The Goals of Spine
Spine is a software system that enables the construction of distributed, interactive, immersive applications. As such it must provide services that contribute to fulfilling this purpose. This page details the major functional goals of the Spine project.
- Enable development of digital worlds
- Be Complete
- Be Easy
- Be Functional
- Be Portable
- Be Modular
- Be Safe
- Be Fast
- Be Educational
1. Enable development of digital worlds
Spine must provide the most basic of functions needed to immerse a computer user in a virtual world or scenario.
Using Spine should also be easy and hassle-free. Spine will achieve this by being simple, consistent, and well documented, while providing access to the major computer technologies needed to flexibly portray complex, immersive scenes.
2. Be Complete
Of course, no software is ever finished, but Spine must successfully fulfill it's role as a backbone upon which to flesh out your application. It must allow the developer to build immersive computer programs while minimizing the time they have to think about low-level specifics or platform quirks.
Spine must attempt to be a total solution, offering components to perform all commonly-needed low level tasks, freeing the developer to think about programming training simulations or virtual castle dungeon games.
3. Be Easy
Easy to learn
Spine must be very approachable with an obvious, discoverable set of components and utilities that solve the most common problem people are likely to face when building immersive applications.
No crazy defines, constants, build switches,
dependancy problems, or cryptic method
names - Spine must have a small, logical set of
main components that use consistant class design and naming
Spine interfaces will be black-boxes with obvious pushbutton-like functionality.
Not only must Spine be easy for it's users, but it must also be easy for it's developers - at least initially. The internals of Spine will be developed along the lines of "do the simplest thing that could possibly work", so speed and efficiency might be sacrificed for obvious implementations and readable code, until usage requirements become more clear.
Easy to setup
Spine must not be difficult to install, configure and integrate. It must use minimal, basic linking procedures, and have as few dependancies as possible.
Spine must be a nimble, self-contained toolset that can be moved around easily, but this is offset against it's large problem-space and diversity of function. It will be a challenge to keep it small, but that is no reason not to try. If the full SDK becomes too large for example, it could be offered complete or piece-wise, at the downloader's discretion.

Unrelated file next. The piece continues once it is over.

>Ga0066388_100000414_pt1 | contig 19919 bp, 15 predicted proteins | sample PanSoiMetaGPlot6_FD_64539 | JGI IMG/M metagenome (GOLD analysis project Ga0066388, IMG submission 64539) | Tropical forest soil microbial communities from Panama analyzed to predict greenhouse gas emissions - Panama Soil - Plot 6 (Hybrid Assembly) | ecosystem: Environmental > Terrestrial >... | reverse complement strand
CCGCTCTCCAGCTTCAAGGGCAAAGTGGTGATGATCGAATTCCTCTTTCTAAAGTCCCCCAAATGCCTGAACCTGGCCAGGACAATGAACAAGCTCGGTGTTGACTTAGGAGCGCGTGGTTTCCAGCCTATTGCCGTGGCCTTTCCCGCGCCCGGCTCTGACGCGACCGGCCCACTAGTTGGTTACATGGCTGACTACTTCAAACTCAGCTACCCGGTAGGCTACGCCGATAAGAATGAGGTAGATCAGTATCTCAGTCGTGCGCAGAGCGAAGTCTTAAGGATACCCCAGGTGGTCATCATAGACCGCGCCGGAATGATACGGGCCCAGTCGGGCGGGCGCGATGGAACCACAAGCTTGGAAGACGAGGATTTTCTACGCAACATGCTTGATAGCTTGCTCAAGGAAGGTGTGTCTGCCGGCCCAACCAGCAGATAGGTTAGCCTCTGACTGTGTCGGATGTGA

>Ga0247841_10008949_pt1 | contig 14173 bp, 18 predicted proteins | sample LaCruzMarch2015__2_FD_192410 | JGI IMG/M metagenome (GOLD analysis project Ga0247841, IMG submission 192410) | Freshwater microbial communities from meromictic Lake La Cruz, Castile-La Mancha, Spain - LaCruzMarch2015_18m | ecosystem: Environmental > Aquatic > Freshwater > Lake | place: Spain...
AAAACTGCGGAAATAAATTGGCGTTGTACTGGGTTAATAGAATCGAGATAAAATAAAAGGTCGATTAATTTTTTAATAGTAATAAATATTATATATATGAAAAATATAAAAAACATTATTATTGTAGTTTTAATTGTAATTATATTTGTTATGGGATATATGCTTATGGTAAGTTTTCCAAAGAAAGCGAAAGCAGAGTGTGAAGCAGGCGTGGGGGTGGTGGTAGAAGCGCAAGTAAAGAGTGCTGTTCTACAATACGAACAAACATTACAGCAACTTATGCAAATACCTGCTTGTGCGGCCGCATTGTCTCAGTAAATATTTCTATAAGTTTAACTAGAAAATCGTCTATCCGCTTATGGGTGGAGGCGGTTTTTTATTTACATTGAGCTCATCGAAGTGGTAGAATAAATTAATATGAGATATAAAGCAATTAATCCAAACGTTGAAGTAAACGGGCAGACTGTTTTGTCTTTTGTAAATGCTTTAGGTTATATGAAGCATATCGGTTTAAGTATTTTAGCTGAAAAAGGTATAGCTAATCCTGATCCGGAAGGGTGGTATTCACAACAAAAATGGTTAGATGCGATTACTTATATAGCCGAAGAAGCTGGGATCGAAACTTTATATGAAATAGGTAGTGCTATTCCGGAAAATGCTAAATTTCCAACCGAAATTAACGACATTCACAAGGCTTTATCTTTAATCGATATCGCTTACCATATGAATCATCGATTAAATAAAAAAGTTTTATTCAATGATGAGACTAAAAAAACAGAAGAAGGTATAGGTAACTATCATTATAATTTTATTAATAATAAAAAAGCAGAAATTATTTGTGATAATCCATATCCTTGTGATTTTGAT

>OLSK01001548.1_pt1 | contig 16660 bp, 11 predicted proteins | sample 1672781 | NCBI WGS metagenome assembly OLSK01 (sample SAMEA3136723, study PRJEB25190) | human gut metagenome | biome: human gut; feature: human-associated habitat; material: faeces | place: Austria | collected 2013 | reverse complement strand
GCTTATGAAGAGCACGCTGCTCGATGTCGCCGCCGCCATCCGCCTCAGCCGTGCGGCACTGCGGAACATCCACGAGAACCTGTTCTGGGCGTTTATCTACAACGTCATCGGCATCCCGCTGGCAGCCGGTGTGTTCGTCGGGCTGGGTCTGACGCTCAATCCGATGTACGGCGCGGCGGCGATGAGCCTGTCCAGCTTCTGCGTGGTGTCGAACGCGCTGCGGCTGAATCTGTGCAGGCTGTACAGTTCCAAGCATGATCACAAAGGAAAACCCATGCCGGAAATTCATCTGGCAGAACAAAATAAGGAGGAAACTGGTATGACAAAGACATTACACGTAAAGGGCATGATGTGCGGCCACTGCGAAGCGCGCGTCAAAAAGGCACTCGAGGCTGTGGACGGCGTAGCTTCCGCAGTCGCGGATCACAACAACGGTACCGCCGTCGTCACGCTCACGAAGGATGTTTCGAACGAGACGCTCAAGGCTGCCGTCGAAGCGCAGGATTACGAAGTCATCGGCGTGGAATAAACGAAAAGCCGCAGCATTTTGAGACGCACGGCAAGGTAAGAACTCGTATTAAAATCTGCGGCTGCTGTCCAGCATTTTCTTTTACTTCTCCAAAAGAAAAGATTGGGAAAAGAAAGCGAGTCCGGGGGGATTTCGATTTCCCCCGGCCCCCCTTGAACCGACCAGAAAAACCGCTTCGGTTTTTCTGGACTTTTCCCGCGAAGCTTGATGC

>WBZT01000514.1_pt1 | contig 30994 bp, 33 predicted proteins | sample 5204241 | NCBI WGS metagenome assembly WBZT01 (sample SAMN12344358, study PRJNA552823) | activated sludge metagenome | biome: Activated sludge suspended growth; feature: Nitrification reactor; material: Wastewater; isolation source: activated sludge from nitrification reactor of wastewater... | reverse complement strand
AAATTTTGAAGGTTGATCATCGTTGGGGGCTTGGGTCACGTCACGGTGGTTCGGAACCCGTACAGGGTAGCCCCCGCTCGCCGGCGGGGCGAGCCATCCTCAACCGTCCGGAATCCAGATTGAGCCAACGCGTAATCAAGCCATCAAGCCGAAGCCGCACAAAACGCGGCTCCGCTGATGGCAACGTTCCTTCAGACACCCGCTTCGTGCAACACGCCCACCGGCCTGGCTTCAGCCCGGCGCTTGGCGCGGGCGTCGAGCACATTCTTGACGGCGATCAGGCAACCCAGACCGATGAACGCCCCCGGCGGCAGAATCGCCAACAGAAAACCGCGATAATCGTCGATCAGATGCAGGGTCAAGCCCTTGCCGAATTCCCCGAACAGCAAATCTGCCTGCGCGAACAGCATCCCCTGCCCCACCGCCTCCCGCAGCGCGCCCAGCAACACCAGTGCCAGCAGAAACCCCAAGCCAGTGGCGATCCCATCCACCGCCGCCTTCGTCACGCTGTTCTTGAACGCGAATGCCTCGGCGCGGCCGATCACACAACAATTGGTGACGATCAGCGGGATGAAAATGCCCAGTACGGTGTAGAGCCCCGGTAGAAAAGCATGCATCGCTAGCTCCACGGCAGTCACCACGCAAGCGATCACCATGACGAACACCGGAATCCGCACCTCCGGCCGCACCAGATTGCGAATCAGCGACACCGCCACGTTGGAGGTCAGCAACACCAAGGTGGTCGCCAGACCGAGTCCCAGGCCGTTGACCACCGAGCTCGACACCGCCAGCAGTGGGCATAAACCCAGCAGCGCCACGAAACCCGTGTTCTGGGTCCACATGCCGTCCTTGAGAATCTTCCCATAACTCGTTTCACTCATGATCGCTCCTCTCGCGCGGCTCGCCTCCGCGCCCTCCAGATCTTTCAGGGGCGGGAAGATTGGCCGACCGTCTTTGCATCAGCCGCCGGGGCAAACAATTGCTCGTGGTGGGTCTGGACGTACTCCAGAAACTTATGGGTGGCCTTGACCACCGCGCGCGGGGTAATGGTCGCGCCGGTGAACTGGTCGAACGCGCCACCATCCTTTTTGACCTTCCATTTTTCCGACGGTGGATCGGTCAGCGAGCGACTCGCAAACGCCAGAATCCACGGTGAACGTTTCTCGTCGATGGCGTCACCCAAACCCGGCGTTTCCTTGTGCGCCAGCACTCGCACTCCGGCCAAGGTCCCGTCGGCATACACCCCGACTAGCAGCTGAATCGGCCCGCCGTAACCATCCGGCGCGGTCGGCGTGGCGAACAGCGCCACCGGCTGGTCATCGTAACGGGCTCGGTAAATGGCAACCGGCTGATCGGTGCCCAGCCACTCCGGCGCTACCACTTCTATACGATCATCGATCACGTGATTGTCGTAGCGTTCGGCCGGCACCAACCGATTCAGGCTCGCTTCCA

Easy to integrate
Spine must enable painless integration of multimedia immersion technology to application software and tools. Spine must be as "embeddable" as possible, in order to maximize the number of potential points-of-presence.
Spine must leverage powerful and trusted industry-standard libraries, selected for platform-independance, simple build procedure, liberal licensing, small size and reputation for reliability and stability.
4. Be Functional
Spine must be capable of a maximum variety of functions and purposes. Spine is an attempt at a total solution, in order that developers need not require any other tools (other than a compiler) to implement a wide variety of application types and styles.
Spine should maximize usage of current computer hardware and software capabilities within the mainstream sector of development. This means that Spine might not offer total control of the absolute bleeding edge in current graphics card technology, but it will endeavour to remain within a stable mainstream bracket of capability and consumer acceptance, in order to maximize usage.
5. Be Portable
The system and it's components should be easily implemented on multiple platforms. Major operating systems like Linux, BSD and Windows should be supported. Following a cross-platform design ethic is a major strength, promoting seperation of concerns and broadening knowledge.
6. Be Modular
The various Spine components or parts should be useable standing alone (where this is logical) and fit together smoothly and securely.
7. Be Safe
Spine will as much as possible, be built on common, proven, existing API's to maximize standardization, robustness, and user interest.
Spine will include built-in text and file-management components, as well as hassle-free resource management.
8. Be Fast
Spine system should be fast enough to provide realistic operation on mid-range computer equipment, particularly laptops.
The Spine scene system is only a very thin wrapper over DirectX or OpenGL, so more experienced developers with an understanding of computer hardware and lower-level systems will be able to tweak the performance of their worlds by using well-documented scene-management techniques.
9. Be Educational
Spine must be educational in all possible respects (it's development has been so far...).
Spine source code, design documentation, reference manuals, infrastructure and website
must be written and presented in a fashion that makes learning easy and approachable.
Spine must be easy to discover and be easy to maintain.
Spine must be able to teach others as much as it has taught me.